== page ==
There are five regions in the world where people live abnormally long. They are Okinawa, Japan; Sardinia, Italy; Loma Linda, California; Nicoya Peninsula, Costa Rica; and Ikaria, Greece.
Explorer and author Dan Buettner dubbed them "the blue zones" and wrote a book titled as such. In April of this year, he released a follow-up book called The Blue Zone Solution which examined what the long-living people in the blue zones eat that makes them so healthy.
One food that was eaten in every blue zone was beans. Buettner concludes that if you eat one cup of beans each day there's a good chance you will live three to four years longer.
"They [beans] push out the unhealthy proteins, they're great and affordable and they set up the gut flora for healthy digestion," says Buettner.
Other common denominators in the blue zone diet were that 90 percent of people's calories came from plants and 65 percent of their diet was made up of complex carbohydrates (Complex carbohydrates commonly are found in whole plant foods, which are generally high in vitamins and minerals. Some food sources of complex carbohydrates are: green vegetables, whole grains, starchy vegetables, beans, lentils and peas).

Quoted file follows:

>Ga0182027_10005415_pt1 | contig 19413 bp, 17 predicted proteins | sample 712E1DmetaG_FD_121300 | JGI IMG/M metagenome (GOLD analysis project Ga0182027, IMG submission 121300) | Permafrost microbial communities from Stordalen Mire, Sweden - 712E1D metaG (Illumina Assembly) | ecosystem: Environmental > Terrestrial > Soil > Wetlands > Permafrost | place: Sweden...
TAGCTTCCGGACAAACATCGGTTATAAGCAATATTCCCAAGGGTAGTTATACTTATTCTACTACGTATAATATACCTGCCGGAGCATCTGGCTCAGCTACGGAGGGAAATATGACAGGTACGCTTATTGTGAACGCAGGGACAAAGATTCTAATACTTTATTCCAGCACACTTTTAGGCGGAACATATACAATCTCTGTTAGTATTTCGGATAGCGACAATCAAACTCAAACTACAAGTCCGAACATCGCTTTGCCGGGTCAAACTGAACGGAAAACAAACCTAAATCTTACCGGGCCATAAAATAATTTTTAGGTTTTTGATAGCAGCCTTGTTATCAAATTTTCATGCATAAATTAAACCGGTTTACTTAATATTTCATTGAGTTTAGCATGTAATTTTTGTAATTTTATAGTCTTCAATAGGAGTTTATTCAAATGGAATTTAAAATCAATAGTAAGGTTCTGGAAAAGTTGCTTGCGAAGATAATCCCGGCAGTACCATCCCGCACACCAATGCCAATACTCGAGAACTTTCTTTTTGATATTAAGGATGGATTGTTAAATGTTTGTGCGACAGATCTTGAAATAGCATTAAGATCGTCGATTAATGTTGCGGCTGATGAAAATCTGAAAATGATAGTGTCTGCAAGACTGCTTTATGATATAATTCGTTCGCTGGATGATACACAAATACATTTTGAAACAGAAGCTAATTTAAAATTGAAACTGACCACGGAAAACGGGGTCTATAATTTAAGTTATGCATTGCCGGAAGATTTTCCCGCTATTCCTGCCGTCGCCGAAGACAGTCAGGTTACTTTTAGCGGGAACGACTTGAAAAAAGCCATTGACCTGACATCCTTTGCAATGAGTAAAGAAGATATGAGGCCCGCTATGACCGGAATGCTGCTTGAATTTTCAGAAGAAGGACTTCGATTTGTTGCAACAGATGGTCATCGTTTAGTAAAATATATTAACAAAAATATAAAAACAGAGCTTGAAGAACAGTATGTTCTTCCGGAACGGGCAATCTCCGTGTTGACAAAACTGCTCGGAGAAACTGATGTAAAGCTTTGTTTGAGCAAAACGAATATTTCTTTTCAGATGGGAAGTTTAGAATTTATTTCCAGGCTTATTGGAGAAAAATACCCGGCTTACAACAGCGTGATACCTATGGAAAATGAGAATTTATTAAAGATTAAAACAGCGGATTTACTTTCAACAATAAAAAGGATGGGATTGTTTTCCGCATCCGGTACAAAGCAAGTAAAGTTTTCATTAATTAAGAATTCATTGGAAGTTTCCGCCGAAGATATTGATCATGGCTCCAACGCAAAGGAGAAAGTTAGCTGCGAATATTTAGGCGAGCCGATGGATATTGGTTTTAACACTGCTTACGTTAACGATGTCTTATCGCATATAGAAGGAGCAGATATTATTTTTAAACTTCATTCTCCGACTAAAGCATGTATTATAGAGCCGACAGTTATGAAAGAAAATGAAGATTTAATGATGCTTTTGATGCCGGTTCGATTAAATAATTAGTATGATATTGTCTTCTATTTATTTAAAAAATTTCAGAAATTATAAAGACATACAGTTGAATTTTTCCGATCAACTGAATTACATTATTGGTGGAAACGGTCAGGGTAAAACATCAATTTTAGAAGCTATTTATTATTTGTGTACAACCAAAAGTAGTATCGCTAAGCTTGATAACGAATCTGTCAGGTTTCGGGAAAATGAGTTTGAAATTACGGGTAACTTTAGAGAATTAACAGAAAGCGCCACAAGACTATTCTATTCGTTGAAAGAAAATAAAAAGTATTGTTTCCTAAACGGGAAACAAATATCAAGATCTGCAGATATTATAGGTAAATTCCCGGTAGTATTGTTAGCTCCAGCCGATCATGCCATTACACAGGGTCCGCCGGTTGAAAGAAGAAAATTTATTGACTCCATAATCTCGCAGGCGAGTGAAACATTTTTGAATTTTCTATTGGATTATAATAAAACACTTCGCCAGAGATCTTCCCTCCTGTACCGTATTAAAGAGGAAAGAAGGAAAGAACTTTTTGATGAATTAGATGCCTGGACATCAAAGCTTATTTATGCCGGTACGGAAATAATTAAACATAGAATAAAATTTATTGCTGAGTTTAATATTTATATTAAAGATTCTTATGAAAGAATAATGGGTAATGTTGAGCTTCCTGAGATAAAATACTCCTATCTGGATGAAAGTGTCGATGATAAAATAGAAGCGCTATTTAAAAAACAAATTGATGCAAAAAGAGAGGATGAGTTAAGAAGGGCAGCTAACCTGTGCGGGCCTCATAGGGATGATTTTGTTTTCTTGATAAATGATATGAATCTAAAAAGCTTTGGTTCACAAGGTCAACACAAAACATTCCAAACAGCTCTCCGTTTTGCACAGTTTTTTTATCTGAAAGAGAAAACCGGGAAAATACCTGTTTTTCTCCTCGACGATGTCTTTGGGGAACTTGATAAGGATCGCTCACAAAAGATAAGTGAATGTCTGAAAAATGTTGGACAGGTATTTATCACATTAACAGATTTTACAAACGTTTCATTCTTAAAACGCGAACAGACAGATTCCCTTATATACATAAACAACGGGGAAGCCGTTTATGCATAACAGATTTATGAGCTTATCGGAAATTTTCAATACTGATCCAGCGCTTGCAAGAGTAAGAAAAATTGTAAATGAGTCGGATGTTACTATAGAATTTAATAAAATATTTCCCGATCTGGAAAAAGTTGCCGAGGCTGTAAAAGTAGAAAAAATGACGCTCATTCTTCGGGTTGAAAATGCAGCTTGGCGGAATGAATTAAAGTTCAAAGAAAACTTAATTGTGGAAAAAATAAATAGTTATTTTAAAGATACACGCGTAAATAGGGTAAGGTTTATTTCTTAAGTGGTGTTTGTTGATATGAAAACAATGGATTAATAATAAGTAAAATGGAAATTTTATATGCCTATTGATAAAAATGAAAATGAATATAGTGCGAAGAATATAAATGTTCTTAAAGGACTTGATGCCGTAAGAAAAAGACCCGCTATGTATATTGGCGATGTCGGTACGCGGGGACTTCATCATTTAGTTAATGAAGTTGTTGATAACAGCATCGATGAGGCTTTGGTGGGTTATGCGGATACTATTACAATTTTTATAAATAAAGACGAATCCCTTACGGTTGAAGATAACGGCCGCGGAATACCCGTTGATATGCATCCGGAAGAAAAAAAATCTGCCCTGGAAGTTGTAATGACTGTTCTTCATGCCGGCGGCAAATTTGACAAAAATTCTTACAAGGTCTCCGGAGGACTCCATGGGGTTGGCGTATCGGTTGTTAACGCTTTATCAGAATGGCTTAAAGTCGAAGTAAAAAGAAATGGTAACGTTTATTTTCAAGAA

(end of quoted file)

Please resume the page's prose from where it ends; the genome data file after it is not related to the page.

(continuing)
The other secret to a long life that Buettner uncovered was not food-related. The people who lived longer all lived their life with a sense of purpose.
“It’s not something we generally talk about, because no one makes money off it, but a vocabulary for purpose is essential. Studies show people who articulate purpose live eight to 10 years longer, and have half the rates of dementia,” he says.
"What allows us, as human beings, to psychologically survive life on earth, with all of its pain, drama, and challenges, is a sense of purpose and meaning." - Relationship consultant Barbara de Angelis